It has been a while since I’ve followed the Astonishing X-Men comic book series. I hadn’t really followed this series since the great early issues by Joss Whedon and John Cassaday, so I decided to read up on Astonishing X-Men issues # 44 to 47, which was the “Exalted” storyline done by the creative team of Greg Pak, Mike McKone, and Rachelle Rosenberg.
These issues made up my summer reading this year because I didn’t have time to read these when they came out in late 2011 to early 2012. If you haven’t read these issues, be warned, there are some SPOILERS in the rest of this article.
This story arc starts off with a great kiss scene involving Cyclops and Storm. I found this scene shocking as I thought Cyclops would never get romantically involved with Storm or any other fellow team member. Yes, they do lock lips in issue #44, but it turns out to be OK because Scott is kissing a less heroic version of Storm, who is from a parallel universe. She is not the Storm whom we know and love, so it’s not as bad because Cyclops was seduced by a more dubious version of Storm. In fact, this parallel universe’s Storm is helping a villain named Saviour to abduct alternate versions of Cyclops and other mutants so that their mutant powers can be used to power the machinery that will preserve the damaged planet in this alternate reality.
As the story progresses, we learn that the war between mutants and humans led to Magneto’s death and that Magneto’s dying act was to destroy the earth’s core, which damaged the physical integrity of the planet. Saviour and this world’s heroes enact a desperate plan to save the planet and its inhabitants by harnessing the power of mutants through energy collecting machines to repair the magnetosphere, but this costs the mutants their lives. This global threat unites humans and mutants in a common cause. Greg Pak does a good job of exploring the idea that ordinary humans can eulogize and worship the heroic mutants who give their lives to save this world. In fact, the humans even erect monumental statues as memorials to Cyclops, who plays a key role in saving their world.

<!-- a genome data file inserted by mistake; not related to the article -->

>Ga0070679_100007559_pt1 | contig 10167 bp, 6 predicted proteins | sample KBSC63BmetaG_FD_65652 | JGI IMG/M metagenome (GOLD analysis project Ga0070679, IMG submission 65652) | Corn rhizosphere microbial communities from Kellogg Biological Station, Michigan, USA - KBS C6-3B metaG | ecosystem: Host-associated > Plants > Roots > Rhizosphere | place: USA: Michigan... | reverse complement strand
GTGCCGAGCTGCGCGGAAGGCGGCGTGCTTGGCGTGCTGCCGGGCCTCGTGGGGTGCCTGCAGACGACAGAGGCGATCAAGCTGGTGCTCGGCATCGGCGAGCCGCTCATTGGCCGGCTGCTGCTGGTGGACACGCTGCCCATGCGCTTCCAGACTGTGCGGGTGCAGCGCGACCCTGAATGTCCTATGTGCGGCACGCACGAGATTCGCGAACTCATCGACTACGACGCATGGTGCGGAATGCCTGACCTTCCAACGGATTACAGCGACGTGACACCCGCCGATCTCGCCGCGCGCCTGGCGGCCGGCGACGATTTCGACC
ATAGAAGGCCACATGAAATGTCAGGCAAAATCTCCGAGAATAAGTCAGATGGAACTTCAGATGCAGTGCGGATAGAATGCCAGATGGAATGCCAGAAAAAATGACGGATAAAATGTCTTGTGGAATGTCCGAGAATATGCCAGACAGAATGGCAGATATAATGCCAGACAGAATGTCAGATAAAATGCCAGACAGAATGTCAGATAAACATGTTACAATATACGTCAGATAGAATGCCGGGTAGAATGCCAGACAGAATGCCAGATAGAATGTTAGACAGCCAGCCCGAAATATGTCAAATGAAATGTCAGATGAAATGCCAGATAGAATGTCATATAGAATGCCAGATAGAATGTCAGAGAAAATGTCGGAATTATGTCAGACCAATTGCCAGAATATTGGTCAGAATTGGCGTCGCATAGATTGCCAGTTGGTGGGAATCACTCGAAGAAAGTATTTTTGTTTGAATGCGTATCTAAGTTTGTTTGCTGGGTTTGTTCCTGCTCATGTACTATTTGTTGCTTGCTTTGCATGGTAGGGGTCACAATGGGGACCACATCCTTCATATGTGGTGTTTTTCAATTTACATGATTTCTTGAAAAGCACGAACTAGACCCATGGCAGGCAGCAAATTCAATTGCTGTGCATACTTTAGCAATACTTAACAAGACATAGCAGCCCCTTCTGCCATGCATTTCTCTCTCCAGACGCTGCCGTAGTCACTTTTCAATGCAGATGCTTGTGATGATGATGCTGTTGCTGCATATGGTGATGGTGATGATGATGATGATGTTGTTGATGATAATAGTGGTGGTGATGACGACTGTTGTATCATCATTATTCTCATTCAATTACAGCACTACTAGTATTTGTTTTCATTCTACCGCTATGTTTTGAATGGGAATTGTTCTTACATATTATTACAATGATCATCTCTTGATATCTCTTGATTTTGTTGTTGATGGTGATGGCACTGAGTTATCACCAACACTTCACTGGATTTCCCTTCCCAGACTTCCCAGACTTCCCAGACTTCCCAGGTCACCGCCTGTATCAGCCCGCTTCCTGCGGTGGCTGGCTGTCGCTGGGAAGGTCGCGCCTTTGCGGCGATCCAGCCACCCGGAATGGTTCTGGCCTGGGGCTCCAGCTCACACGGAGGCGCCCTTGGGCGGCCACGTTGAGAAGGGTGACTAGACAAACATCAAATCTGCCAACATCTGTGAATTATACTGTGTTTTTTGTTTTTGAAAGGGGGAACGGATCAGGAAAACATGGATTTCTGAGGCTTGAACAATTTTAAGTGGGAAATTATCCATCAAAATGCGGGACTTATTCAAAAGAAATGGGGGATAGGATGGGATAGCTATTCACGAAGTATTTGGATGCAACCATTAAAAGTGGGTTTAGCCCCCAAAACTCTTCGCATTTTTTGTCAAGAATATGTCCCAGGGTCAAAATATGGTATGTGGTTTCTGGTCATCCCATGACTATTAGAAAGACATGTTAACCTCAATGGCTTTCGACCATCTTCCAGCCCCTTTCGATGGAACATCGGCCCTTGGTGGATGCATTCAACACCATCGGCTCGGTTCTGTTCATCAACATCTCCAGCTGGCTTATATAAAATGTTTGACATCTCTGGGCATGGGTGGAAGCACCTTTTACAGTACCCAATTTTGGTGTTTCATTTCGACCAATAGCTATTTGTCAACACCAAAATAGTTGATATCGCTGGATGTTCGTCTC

In the parallel universes, theme, we see interesting alternate versions of X-Men characters whom we know and love. For example, Nightcrawler is a backpack toting child, so he talks like a brat. We see an alternate version of the Wolverine, who is thoroughly British and more genteel than the version that we normally see. I find that the “Exalted” storyline has some similarities to the Fringe tv show which was airing at around the same time that these issues came out. You may not have seen the Fringe tv show, but it had an excellent plot revolving around parallel universes, and the main characters met different versions of themselves. We have interesting interactions such as an uptight version of one character meet a less inhibited version of herself from another universe. In this story arc, we see our heroic version of Storm meet the less noble version of Storm (i.e. the one who seduced our Cyclops). There are other interesting meetings such as Emma Frost meeting her alternate self.
In closing, “Exalted” was a decent story arc. I like the way that Mike McKone captures very genuine facial expressions in all the characters, and Greg Pak writes an interesting yarn about our versions of the X-Men encountering less noble versions of themselves. And the true identity of Saviour is pretty shocking. I didn’t find much at fault with this story arc except to say that this was not a truly inspired X-story like Joss Whedon’s “Gifted”, but I do recognize that a comic book writer can’t “hit a home run” every time. While this was not Greg Pak’s best work (“Planet Hulk” and “World War Hulk” were pretty hard to top), it was still an enjoyable read on a quiet, summer day.